Tony Hsieh business lessons learned from playing poker:
- Table selection is the most important decision you can make.
- It’s okay to switch tables if you discover it’s too hard to win at your table.
- If there are too many competitors (some irrational or inexperienced), even if you’re the best it’s a lot harder to win.
Marketing and Branding
- Act weak when strong, act strong when weak. Know when to bluff.
- Your “brand” is important.
- Help shape the stories that people are telling about you.
- Always be prepared for the worst possible scenario.
- The guy who wins the most hands is not the guy who makes the most money in the long run.
- The guy who never loses a hand is not the guy who makes the most money in the long run.
- Go for positive expected value, not what’s least risky.
- Make sure your bankroll is large enough for the game you’re playing and the risks you’re taking.
- Play only with what you can afford to lose.
- Remember that it’s a long-term game. You will win or lose individual hands or sessions, but it’s what happens in the long term that matters.
- Don’t play games that you don’t understand, even if you see lots of other people making money from them.
- Figure out the game when the stakes aren’t high.
- Don’t cheat. Cheaters never win in the long run.
- Stick to your principles.
- You need to adjust your style of play throughout the night as the dynamics of the game change. Be flexible.
- Be patient and think long-term.
- The players with the most stamina and focus usually win.
- Differentiate yourself. Do the opposite of what the rest of the table is doing.
- Hope is not a good plan.
- Don’t let yourself go “on tilt.” It’s much more cost-effective to take a break, walk around, or leave the game for the night.
- Educate yourself. Read books and learn from others who have done it before.
- Learn by doing. Theory is nice, but nothing replaces actual experience.
- Learn by surrounding yourself with talented players.
- Just because you win a hand doesn’t mean you’re good and you don’t have more learning to do. You might have just gotten lucky.
- Don’t be afraid to ask for advice.
- You’ve gotta love the game. To become really good, you need to live it and sleep it.
- Don’t be cocky. Don’t be flashy. There’s always someone better than you.
- Be nice and make friends. It’s a small community.
- Share what you’ve learned with others.
- Look for opportunities beyond just the game you sat down to play. You never know who you’re going to meet, including new friends for life or new business contacts.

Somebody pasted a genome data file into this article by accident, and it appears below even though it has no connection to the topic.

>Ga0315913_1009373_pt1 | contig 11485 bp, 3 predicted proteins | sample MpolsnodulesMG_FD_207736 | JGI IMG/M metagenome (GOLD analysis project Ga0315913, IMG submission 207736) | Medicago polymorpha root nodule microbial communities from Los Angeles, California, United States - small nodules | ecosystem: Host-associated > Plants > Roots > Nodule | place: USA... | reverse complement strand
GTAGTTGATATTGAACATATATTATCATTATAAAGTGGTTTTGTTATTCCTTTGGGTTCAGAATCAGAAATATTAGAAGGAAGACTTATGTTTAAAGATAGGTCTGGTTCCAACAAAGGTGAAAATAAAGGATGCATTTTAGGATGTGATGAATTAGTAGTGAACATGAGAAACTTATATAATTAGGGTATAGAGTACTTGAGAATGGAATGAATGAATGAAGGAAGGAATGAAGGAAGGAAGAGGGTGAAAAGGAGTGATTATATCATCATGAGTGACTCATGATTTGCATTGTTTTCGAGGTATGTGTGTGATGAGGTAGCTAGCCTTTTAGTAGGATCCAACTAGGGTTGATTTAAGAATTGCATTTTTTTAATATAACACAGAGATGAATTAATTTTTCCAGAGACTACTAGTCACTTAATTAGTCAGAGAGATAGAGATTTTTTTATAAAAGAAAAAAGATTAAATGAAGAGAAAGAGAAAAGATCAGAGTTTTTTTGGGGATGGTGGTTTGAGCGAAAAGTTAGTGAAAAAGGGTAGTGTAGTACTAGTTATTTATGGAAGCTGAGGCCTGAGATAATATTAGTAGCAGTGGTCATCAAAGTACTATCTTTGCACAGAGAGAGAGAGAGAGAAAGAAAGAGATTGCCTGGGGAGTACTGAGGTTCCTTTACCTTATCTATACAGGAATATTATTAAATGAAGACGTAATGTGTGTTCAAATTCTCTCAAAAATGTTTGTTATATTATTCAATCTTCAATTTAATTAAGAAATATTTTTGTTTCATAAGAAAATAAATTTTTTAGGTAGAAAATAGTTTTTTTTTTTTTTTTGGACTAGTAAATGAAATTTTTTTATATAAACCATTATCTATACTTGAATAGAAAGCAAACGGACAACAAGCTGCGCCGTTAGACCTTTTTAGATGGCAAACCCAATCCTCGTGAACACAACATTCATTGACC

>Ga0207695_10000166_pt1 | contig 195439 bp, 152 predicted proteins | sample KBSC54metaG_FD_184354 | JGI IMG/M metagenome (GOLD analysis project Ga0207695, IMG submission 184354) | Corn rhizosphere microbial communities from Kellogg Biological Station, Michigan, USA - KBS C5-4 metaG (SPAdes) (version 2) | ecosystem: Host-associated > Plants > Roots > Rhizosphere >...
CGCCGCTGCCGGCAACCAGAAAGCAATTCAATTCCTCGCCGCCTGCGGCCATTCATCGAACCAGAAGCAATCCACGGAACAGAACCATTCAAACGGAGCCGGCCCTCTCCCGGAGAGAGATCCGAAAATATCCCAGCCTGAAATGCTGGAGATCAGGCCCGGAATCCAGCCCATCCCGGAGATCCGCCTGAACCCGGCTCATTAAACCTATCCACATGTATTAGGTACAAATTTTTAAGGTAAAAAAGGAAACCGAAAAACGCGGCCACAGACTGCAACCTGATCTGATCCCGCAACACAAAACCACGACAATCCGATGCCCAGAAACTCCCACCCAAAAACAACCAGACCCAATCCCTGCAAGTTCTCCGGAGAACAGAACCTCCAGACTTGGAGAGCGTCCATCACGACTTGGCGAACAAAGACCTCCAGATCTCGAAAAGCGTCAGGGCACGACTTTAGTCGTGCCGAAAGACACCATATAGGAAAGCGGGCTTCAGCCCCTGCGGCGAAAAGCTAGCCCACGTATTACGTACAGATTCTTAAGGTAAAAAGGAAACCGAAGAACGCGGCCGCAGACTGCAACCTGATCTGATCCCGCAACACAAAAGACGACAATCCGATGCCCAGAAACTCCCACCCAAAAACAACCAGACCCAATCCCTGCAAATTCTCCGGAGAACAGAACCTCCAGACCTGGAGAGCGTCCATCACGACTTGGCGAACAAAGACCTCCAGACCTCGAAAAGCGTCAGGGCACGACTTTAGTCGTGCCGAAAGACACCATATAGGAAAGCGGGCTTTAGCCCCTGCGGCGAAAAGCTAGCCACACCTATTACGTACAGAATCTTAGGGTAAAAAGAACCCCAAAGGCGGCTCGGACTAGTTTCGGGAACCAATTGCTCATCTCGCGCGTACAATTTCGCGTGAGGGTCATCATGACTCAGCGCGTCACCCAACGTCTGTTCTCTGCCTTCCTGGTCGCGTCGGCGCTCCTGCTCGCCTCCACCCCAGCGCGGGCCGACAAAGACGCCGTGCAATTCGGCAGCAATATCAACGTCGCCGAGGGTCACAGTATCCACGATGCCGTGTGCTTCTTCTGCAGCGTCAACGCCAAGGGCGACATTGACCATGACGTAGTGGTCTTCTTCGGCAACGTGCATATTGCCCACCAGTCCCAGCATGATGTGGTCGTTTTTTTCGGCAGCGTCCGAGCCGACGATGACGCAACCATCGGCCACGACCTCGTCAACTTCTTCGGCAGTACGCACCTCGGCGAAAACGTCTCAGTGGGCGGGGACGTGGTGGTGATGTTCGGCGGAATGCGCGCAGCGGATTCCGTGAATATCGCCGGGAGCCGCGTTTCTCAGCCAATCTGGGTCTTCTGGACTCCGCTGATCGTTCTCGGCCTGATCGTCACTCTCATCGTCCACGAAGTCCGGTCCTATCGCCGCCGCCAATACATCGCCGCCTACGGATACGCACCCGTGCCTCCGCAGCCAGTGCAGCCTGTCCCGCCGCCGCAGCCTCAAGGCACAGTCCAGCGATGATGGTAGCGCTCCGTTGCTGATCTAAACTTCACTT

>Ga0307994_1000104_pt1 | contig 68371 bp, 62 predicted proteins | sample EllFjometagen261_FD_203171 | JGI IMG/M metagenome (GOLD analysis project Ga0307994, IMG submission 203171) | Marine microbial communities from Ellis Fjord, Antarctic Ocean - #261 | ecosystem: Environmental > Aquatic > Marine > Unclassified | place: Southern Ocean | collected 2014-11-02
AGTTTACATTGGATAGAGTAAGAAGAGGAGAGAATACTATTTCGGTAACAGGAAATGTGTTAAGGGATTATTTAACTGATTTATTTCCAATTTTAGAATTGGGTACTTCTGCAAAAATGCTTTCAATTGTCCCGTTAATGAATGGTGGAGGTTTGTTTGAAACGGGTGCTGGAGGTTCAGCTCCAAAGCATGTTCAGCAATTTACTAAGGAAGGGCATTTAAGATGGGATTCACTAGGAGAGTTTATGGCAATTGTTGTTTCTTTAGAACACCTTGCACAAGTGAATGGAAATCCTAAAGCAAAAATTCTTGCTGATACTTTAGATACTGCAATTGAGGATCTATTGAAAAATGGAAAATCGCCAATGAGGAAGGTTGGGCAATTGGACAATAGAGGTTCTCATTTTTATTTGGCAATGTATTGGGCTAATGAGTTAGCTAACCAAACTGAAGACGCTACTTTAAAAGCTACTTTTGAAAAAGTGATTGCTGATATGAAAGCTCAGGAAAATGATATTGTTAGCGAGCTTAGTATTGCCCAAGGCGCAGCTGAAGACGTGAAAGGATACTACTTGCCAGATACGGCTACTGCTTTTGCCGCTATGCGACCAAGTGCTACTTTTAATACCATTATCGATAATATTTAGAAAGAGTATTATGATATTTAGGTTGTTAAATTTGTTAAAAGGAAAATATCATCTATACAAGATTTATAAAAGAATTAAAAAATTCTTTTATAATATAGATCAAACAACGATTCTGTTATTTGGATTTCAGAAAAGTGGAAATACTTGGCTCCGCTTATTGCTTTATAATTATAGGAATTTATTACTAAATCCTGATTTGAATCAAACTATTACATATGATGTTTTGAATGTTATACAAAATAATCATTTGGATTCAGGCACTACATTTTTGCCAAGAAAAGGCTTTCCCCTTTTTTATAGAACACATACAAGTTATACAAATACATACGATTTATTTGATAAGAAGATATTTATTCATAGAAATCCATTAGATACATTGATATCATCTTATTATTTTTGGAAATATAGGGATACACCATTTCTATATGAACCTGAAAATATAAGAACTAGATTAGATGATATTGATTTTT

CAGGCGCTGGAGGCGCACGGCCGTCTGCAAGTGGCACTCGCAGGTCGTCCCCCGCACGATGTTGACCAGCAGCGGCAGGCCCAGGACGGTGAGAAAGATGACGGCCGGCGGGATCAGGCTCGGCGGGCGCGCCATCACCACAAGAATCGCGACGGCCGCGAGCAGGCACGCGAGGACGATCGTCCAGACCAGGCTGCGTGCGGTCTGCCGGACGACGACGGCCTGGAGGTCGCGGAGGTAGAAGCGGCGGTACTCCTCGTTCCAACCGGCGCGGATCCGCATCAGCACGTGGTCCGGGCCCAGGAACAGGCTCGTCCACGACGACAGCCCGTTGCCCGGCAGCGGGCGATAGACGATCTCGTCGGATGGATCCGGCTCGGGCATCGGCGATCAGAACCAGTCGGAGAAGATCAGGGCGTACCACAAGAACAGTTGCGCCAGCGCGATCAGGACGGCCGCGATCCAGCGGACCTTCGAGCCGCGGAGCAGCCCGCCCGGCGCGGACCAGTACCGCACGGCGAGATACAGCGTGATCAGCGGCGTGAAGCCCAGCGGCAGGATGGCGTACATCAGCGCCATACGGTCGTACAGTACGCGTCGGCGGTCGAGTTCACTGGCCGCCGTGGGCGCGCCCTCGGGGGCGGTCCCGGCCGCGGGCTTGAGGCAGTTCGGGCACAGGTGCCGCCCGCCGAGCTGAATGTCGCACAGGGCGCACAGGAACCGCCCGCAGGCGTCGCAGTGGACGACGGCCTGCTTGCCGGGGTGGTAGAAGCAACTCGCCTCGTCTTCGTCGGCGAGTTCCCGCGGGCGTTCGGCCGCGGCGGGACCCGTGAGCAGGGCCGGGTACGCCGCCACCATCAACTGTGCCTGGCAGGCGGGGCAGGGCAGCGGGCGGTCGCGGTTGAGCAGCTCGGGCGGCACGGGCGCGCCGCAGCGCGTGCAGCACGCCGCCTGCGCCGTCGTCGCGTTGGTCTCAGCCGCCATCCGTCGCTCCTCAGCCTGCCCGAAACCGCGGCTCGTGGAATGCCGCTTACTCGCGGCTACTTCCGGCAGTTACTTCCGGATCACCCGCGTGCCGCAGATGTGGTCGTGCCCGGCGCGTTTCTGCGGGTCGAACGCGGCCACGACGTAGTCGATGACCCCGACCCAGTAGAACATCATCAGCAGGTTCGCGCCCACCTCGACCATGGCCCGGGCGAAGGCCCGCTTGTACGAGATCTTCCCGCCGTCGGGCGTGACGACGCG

- Have fun. The game is a lot more enjoyable when you’re trying to do more than just make money.
The BIG “Ah-Ha” moment:
- The game starts even before sitting down in a seat.
In a poker room at a casino, there are usually many different choices of tables. Each table has different stakes, different players, and different dynamics that change as the players come and go, and as players get excited, upset, or tired.
I learned that the most important decision I could make was:
- which table to sit at.
- This included knowing when to change tables. I learned from a book that an experienced player can make ten times as much money sitting at a table with nine mediocre players who are tired and have a lot of chips compared with sitting at a table with nine really good players who are focused and don’t have that many chips in front of them.
In business, one of the most important decisions for an entrepreneur or a CEO to make is what business to be in. It doesn’t matter how flawlessly a business is executed if it’s the wrong business or if it’s in too small a market.
Imagine if you were the most efficient manufacturer of seven-fingered gloves. You offer the best selection, the best service, and the best prices for seven-fingered gloves–but if there isn’t a big enough market for what you sell, you won’t get very far.
In a poker room, I could only choose which table I wanted to sit at. But in business, I realized that I didn’t have to sit at an existing table. I could define my own, or make the one that I was already at even bigger. (Or, just like in a poker room, I could always choose to change tables.)
I realized that, whatever the vision was for any business, there was always a bigger vision that could make the table bigger.Tony Hsieh – Author Of “Delivering Happiness” And CEO Of Zappos.com, Inc.
In 1999, at the age of 24, Tony Hsieh (pronounced Shay) sold LinkExchange, the company co-founded, to Microsoft for $265 million.
He then joined us as an advisor and investor, and eventually became CEO, where he helped us grow from almost no sales to over $1 billion in gross merchandise sales annually, while simultaneously making Fortune magazines annual Best Companies to Work For list. In November 2009, Zappos.com, Inc. was acquired by Amazon.com in a deal valued at $1.2 billion on the day of closing.
- Zappos CEO Reveals His Radical Plans To Change Las Vegas [Presentation] (businessinsider.com)
- Four Lessons on Culture and Customer Service from Zappos Founder, Tony Hsieh (blogs.hbr.org)
- Exploring the Vegas Tech Scene, Zappos and the Downtown Project (twilio.com)